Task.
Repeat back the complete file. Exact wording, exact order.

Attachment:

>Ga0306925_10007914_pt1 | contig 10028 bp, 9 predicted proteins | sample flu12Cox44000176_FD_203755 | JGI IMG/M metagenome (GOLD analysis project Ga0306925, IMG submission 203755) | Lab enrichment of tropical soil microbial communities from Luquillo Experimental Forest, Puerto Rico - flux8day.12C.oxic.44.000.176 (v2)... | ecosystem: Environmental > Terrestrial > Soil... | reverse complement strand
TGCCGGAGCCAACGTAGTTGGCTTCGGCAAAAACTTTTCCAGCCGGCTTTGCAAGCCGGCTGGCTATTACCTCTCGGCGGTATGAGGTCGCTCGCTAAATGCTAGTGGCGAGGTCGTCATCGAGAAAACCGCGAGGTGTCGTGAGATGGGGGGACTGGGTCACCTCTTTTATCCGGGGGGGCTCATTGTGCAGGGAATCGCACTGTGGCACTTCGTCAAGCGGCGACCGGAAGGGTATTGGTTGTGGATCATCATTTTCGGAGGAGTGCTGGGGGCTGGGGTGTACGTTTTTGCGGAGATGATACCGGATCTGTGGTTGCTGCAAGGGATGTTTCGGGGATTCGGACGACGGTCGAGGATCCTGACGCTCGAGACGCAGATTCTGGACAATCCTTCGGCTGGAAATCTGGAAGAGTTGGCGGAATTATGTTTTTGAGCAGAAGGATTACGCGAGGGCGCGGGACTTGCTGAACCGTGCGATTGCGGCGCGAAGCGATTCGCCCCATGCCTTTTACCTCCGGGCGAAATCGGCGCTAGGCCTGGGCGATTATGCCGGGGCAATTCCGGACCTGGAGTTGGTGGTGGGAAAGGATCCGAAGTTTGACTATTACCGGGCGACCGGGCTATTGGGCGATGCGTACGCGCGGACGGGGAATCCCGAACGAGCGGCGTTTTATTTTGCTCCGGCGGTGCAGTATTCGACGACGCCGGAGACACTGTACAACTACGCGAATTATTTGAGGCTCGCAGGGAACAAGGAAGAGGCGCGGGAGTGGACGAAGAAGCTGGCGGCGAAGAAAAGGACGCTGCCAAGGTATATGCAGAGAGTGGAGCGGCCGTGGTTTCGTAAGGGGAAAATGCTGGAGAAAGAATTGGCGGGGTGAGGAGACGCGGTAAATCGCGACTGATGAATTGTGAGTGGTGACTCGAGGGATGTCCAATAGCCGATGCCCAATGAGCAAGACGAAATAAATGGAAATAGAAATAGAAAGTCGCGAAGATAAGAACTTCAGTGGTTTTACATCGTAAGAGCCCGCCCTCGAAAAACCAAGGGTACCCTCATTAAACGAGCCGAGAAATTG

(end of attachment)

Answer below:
>Ga0306925_10007914_pt1 | contig 10028 bp, 9 predicted proteins | sample flu12Cox44000176_FD_203755 | JGI IMG/M metagenome (GOLD analysis project Ga0306925, IMG submission 203755) | Lab enrichment of tropical soil microbial communities from Luquillo Experimental Forest, Puerto Rico - flux8day.12C.oxic.44.000.176 (v2)... | ecosystem: Environmental > Terrestrial > Soil... | reverse complement strand
TGCCGGAGCCAACGTAGTTGGCTTCGGCAAAAACTTTTCCAGCCGGCTTTGCAAGCCGGCTGGCTATTACCTCTCGGCGGTATGAGGTCGCTCGCTAAATGCTAGTGGCGAGGTCGTCATCGAGAAAACCGCGAGGTGTCGTGAGATGGGGGGACTGGGTCACCTCTTTTATCCGGGGGGGCTCATTGTGCAGGGAATCGCACTGTGGCACTTCGTCAAGCGGCGACCGGAAGGGTATTGGTTGTGGATCATCATTTTCGGAGGAGTGCTGGGGGCTGGGGTGTACGTTTTTGCGGAGATGATACCGGATCTGTGGTTGCTGCAAGGGATGTTTCGGGGATTCGGACGACGGTCGAGGATCCTGACGCTCGAGACGCAGATTCTGGACAATCCTTCGGCTGGAAATCTGGAAGAGTTGGCGGAATTATGTTTTTGAGCAGAAGGATTACGCGAGGGCGCGGGACTTGCTGAACCGTGCGATTGCGGCGCGAAGCGATTCGCCCCATGCCTTTTACCTCCGGGCGAAATCGGCGCTAGGCCTGGGCGATTATGCCGGGGCAATTCCGGACCTGGAGTTGGTGGTGGGAAAGGATCCGAAGTTTGACTATTACCGGGCGACCGGGCTATTGGGCGATGCGTACGCGCGGACGGGGAATCCCGAACGAGCGGCGTTTTATTTTGCTCCGGCGGTGCAGTATTCGACGACGCCGGAGACACTGTACAACTACGCGAATTATTTGAGGCTCGCAGGGAACAAGGAAGAGGCGCGGGAGTGGACGAAGAAGCTGGCGGCGAAGAAAAGGACGCTGCCAAGGTATATGCAGAGAGTGGAGCGGCCGTGGTTTCGTAAGGGGAAAATGCTGGAGAAAGAATTGGCGGGGTGAGGAGACGCGGTAAATCGCGACTGATGAATTGTGAGTGGTGACTCGAGGGATGTCCAATAGCCGATGCCCAATGAGCAAGACGAAATAAATGGAAATAGAAATAGAAAGTCGCGAAGATAAGAACTTCAGTGGTTTTACATCGTAAGAGCCCGCCCTCGAAAAACCAAGGGTACCCTCATTAAACGAGCCGAGAAATTG